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Mar 6, 2019

Improving the Data Ecosystem for Governance Decision Making in Belize

A one-day summit dedicated to enhancing governance accountability was held today in Belize City. Stakeholders from the private and public sectors were engaged in discussions on the many aspects of governance decision making from building awareness on relevant data to enhancing leadership of public officers and community organizers. News Five’s Duane Moody has a report.


Duane Moody, Reporting

A planner’s summit convened today inside the Caracol Room at the Radisson where public and private sector representatives as well as members from civil society are devising a strategy for future development of communities across the country. The project, which is funded by the United States Embassy, is about improving the data ecosystem for governance decision making in Belize. It focuses on building capacity among these organizations who work in development.


Carolyn Trench-Sandiford

Carolyn Trench-Sandiford, Executive Director, Belize Association of Planners

“Development is dynamic; it takes place over time, but if often takes place in sectors so different people are doing different things on their own and we’re not collaborating. When you are at the community level and the neighbourhood level, you have to then start working on how you collaborate, how you network, how at the end of the day, partners come together—whether it is the state, whether it is the central government, the local government and even getting the community involved in how you address the challenges that confront them.”


It surrounds building resilience within a community for which there are different groups providing an array of services from the municipal authority, the state and even civil society. So while the municipality deals with garbage and streets, central government has a responsibility for education and healthcare. But there has to be a holistic approach to development.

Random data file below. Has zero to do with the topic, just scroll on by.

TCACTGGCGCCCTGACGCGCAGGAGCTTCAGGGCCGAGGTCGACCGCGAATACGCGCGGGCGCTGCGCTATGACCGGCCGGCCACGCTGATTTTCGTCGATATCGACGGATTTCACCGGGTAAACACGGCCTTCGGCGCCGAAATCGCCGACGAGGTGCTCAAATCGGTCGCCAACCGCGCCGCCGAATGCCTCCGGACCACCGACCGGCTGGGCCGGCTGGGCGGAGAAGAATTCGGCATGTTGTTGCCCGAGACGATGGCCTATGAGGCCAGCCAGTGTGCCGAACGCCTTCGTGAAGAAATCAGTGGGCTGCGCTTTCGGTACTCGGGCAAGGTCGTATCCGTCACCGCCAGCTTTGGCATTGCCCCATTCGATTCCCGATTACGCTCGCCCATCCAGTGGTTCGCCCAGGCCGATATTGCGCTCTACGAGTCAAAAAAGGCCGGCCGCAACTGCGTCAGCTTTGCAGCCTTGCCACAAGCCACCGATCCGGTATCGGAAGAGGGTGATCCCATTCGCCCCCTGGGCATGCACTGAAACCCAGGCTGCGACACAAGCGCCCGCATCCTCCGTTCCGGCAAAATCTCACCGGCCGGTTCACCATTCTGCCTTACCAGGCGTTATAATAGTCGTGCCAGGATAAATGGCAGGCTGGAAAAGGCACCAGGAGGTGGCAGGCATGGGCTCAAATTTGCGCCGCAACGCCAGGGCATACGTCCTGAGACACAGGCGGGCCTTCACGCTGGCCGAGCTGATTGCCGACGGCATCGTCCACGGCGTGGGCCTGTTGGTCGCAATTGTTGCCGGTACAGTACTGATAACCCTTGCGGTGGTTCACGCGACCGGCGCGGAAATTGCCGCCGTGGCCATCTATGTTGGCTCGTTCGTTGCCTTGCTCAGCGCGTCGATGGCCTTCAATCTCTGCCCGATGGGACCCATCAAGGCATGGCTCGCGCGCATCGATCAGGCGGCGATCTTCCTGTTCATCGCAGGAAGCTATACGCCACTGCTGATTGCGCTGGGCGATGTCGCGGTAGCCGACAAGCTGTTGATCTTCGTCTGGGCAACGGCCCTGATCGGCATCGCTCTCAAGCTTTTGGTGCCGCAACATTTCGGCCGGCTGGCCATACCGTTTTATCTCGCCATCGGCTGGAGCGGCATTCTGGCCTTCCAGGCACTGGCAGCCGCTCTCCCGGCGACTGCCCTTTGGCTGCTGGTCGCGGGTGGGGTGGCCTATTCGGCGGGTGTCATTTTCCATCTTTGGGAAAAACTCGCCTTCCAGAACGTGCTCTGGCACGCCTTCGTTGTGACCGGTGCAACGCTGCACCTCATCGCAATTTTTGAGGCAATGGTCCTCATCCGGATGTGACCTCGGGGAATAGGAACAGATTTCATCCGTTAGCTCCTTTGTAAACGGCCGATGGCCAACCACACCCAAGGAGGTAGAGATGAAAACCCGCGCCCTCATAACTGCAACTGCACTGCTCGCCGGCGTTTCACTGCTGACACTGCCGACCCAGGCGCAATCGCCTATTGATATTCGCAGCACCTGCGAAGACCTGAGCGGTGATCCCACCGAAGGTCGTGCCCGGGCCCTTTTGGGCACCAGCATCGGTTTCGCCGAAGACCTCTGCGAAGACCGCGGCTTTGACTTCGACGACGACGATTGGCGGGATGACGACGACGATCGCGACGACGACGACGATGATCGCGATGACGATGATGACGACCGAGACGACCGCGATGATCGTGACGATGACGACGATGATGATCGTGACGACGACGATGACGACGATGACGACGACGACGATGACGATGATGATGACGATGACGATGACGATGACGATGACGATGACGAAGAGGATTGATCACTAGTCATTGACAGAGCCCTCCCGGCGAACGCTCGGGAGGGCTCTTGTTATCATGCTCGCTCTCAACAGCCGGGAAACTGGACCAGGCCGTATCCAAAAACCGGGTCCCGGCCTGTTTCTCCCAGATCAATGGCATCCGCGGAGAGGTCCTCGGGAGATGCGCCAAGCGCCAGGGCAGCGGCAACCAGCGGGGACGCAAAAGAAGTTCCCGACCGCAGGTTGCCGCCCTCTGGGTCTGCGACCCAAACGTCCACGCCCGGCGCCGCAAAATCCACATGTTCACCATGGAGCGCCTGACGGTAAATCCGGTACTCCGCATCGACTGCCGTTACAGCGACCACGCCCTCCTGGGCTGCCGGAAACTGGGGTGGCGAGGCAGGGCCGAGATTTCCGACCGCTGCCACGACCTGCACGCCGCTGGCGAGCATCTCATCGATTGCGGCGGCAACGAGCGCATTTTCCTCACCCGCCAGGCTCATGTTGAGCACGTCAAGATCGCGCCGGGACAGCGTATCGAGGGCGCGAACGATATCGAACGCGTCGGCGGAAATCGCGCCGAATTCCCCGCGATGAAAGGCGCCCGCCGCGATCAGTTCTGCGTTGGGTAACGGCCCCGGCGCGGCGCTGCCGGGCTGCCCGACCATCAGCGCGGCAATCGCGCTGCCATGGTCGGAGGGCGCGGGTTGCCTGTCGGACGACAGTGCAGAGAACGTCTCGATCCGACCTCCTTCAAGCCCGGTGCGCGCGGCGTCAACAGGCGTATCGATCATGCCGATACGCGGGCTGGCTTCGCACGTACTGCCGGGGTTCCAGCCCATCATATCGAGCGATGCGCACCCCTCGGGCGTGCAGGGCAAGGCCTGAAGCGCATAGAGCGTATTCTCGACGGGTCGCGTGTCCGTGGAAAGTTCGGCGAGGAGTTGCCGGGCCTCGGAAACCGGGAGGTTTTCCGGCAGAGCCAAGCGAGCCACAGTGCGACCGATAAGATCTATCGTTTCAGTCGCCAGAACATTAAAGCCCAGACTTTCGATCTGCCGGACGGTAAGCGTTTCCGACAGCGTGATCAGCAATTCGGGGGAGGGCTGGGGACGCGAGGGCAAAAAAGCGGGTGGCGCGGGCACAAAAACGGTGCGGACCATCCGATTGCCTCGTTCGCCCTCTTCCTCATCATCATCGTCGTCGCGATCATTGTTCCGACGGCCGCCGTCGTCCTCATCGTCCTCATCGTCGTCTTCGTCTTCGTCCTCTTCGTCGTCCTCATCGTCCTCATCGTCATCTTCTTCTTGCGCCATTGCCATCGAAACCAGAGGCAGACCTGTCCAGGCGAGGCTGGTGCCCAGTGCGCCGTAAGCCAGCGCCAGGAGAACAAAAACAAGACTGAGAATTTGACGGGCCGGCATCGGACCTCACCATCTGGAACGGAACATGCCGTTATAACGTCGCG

Carolyn Trench-Sandiford

“You need to look at the people, you need to look at the infrastructure, you also need to look at the ecosystems and then you have to look at the governance. And often times, decisions are taken externally and they are imposed on communities and often times when these decisions are made, the community finds that it makes no meaningful change in their lives and it doesn’t address their issues. So then that came up with how can we access data and collaborate on data. Yes there is a wealth of data as we have seen from the presentations from S.I.B., and they have all this data, but we are not necessarily accessing it all and aware of all that it does. So they have a role in terms of that kind of data; we have a role in terms of using that data and identifying all the actors in the space and then how we collaborate and network to address key issues.”


Those social issues include poverty, proper infrastructure, access to education and recreational and child friendly areas. The analysis of all the data available is used by the stakeholders to plan ahead since the lack of proper planning has led to major disasters and providing adequate response.


Bernard Wagner

Bernard Wagner, Belize City Mayor

“A part of this whole programme of data gathering also has a GIS component, which gathers geographical data in respect of close proximity of homes in different communities and clearly as the city grows, you want to not make the same mistakes you made so many years ago.”


Duane Moody for News Five.

Viewers please note: This Internet newscast is a verbatim transcript of our evening television newscast. Where speakers use Kriol, we attempt to faithfully reproduce the quotes using a standard spelling system.

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